Does the RAN have any plans to get back in the carrier game?

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spazsinbad

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Unread post16 Nov 2017, 20:29

Does the RAN have any plans to get back into the carrier game? This question asked on another inappropriate thread but answered briefly with links to other threads with answers and of course there are answers to this very question scattered in other threads in this F-35 sub forum over many years. OMG I even started a thread long ago about it (stalking horse was used) go here for the original question but come back here for more answers but not from me.

viewtopic.php?f=22&t=20304&p=381130&hilit=Spaz#p381130

'me bref ansewer': viewtopic.php?f=22&t=20304&p=381141&hilit=answered#p381141
RAN FAA A4G Skyhawk 1970s: https://www.faaaa.asn.au/spazsinbad-a4g/ AND https://www.youtube.com/channel/UCwqC_s6gcCVvG7NOge3qfAQ/
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spazsinbad

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Unread post16 Nov 2017, 20:31

Then there is this sad admission that the RAN looks to OTHERS for Air Defence at sea on transit or whatever. Sad Sad Sad.
AUSTRALIAN MARITIME OPERATIONS
Sep 2017 2nd Editon Sea Power Centre - Australia. Royal Australian Navy

PAGE Numbered 85 onwards: "...The risk of loss must be accepted as a part of the cost of conflict, however, it must also be kept in mind that warships are inherently resilient and designed to be placed in harm’s way. Resilience can be measured by the capacity of a warship to regain operational status after being damaged. The RAN’s main focus must therefore be on the competence and toughness of our people, so that we can rely on sensors and weapons being used to maximum effect.

The Role of Air Power in Achieving Sea Control
Air power has become a vital and integral facet of sea power but, apart from organic helicopters, very few navies can afford to carry their own air power with them. Although helicopters can offer significant capabilities in surface and underwater warfare, there is much that they cannot provide. The RAN, in particular, must rely on others to provide broad area air, surface and under-sea surveillance as well as any air combat capability for counter air or strike operations. In the event of working with multinational partners without embarked air power, however, an Australian maritime task group must necessarily rely on land-based air power.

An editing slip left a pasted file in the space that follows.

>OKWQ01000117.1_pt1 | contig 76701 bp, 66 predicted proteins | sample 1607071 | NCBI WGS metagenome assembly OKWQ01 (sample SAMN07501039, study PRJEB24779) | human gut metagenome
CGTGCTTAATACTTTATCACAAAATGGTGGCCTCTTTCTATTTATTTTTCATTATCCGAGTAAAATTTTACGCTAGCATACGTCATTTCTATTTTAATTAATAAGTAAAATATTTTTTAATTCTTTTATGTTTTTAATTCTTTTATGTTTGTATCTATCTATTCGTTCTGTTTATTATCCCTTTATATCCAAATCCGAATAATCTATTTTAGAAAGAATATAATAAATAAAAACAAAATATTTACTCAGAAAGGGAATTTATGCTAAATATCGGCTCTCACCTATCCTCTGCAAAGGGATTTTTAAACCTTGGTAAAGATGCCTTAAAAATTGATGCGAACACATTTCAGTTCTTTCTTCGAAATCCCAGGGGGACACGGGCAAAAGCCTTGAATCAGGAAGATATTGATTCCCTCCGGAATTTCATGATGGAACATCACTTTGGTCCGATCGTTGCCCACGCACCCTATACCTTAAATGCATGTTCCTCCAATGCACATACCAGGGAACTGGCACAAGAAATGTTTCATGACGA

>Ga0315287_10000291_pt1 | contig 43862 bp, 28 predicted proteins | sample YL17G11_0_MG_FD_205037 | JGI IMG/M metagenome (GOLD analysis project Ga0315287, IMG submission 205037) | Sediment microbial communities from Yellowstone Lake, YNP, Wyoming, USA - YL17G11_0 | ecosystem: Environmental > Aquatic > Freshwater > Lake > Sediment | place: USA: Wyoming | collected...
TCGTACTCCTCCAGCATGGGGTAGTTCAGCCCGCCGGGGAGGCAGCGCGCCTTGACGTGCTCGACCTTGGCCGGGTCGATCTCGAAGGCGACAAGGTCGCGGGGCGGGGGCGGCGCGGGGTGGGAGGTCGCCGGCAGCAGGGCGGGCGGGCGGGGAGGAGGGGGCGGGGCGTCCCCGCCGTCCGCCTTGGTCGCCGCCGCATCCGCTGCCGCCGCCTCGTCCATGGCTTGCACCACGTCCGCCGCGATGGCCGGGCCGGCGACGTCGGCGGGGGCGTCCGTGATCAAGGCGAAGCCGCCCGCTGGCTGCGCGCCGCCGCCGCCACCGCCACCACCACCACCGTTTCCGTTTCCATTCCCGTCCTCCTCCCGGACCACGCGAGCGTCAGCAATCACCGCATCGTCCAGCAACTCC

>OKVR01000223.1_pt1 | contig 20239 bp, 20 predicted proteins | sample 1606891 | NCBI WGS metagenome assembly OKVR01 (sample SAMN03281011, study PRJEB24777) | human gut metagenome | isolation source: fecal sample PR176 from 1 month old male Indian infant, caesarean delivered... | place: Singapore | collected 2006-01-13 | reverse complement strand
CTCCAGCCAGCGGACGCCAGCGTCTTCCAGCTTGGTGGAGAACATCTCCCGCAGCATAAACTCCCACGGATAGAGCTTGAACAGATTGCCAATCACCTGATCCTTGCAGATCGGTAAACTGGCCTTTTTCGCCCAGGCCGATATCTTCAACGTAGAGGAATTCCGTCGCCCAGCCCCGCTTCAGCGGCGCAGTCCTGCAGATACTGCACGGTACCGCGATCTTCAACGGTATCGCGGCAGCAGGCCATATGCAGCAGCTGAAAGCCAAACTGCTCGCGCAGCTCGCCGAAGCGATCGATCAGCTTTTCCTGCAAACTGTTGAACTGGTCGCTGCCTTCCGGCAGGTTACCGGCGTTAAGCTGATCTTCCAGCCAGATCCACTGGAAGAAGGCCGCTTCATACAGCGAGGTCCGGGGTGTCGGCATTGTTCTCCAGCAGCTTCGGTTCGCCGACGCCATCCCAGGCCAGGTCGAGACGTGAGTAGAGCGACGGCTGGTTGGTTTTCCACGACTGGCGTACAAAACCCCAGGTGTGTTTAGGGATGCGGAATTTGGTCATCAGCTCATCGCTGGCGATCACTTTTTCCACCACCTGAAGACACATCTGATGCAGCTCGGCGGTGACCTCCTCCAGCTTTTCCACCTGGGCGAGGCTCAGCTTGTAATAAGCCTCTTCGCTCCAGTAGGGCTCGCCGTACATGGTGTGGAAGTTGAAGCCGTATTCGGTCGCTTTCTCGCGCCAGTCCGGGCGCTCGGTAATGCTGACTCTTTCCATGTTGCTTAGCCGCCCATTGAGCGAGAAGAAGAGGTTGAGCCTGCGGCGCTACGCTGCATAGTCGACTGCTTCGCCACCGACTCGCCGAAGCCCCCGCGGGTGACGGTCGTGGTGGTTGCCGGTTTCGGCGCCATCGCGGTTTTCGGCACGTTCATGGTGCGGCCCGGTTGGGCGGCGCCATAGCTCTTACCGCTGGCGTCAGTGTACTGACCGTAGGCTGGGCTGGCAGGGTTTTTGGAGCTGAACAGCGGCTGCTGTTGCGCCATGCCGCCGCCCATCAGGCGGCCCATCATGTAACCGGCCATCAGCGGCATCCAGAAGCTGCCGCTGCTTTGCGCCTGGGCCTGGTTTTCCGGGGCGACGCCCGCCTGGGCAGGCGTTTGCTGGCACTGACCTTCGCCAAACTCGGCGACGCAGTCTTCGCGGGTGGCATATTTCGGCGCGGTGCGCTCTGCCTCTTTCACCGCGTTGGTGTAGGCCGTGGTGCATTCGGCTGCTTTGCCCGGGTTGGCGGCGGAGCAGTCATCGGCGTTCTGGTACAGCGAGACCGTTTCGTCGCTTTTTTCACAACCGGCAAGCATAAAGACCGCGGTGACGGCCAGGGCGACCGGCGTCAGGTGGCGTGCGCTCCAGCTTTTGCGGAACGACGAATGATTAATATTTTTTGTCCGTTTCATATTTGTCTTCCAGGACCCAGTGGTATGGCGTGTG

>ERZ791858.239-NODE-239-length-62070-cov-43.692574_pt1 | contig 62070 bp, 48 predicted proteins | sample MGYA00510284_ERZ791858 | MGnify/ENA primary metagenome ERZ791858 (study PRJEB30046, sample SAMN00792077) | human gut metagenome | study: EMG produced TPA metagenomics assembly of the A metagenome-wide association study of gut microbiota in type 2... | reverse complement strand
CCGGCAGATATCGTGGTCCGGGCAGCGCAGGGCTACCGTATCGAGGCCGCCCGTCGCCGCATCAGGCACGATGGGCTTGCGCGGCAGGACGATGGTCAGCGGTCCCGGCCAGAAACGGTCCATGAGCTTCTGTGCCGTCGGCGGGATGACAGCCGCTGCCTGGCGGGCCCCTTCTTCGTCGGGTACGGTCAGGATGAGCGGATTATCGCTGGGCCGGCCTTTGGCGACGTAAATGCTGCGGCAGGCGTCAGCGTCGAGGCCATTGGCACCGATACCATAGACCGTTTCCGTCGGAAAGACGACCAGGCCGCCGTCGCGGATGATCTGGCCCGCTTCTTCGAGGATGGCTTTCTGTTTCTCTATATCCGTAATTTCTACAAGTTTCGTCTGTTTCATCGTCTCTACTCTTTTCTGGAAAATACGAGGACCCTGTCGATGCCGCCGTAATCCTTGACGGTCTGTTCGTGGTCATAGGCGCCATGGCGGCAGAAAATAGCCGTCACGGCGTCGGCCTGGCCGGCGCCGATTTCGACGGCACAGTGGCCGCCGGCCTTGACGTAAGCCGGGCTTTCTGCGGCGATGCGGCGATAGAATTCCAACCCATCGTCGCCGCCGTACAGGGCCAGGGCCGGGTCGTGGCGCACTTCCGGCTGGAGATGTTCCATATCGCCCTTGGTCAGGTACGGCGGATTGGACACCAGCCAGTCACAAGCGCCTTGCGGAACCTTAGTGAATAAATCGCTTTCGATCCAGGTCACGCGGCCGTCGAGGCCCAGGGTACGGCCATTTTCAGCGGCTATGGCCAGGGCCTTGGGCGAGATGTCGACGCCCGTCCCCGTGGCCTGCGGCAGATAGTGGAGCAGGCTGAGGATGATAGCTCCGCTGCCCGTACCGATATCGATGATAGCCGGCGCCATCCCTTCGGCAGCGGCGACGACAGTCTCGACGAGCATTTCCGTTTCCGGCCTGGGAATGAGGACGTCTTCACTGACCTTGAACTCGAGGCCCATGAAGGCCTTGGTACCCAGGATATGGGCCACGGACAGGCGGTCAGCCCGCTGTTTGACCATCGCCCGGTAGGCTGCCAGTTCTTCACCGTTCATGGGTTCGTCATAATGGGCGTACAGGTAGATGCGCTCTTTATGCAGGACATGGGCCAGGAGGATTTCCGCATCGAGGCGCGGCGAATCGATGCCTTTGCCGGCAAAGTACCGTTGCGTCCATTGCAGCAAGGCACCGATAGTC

There are several limitations associated with reliance on land-based air power. For operations away from the Australian mainland, ongoing air-to-air refuelling (AAR) or secure forward operating bases relatively close to the area of operations will be needed. Unfortunately the use of AAR to support aircraft beyond their unrefuelled range introduces an additional level of vulnerability while, even with such basing, assured air power will still only be available when the maritime operation enjoys a high priority for the allocation of resources. Without forward basing, the situation becomes even more problematic.

Moreover, the further aircraft have to transit from land bases and the more they will need to rely on AAR, the more they will be limited in the weapons and stores they can carry. This will affect both their time on task and their effectiveness while there. Responsiveness also becomes an issue, and the provision of a combat air patrol for a deployed maritime force is more challenging as the distance from land bases increases. The ability to respond immediately to a demand for air cover could be vital for the success of an operation and can depend on adequate threat warning. Such warning may itself depend on the availability of land-based surveillance aircraft.

A lack of available air power may, in some cases, greatly hinder or entirely compromise deployed operations. Without either surveillance or combat aircraft, or even both, surface forces must depend almost completely on their own resources. This implies a potential loss of warning time against low-flying threats and an associated dependence upon short-range detection and rapid reaction. Although the Hobart-class destroyers will have a reasonable capability to deal with such threats, particularly when networked with remote sensors, there are few of these vessels.

The absence of friendly tactical combat aircraft provides much greater freedom of action for an adversary’s air power. This translates into more thorough and accurate enemy surveillance and ultimately more attack options for an opposing force. Consequently, it also demands changes in the mode of operations for friendly surface forces, perhaps constraining where and how they operate. In extreme situations, surface operations may need to be curtailed....

...Gaining Sea Control in the Future
In considering the challenges to be faced in gaining sea control in the future, one must first question whether it will be needed. That is, will there still be a need to maintain freedom to use the sea as and when required?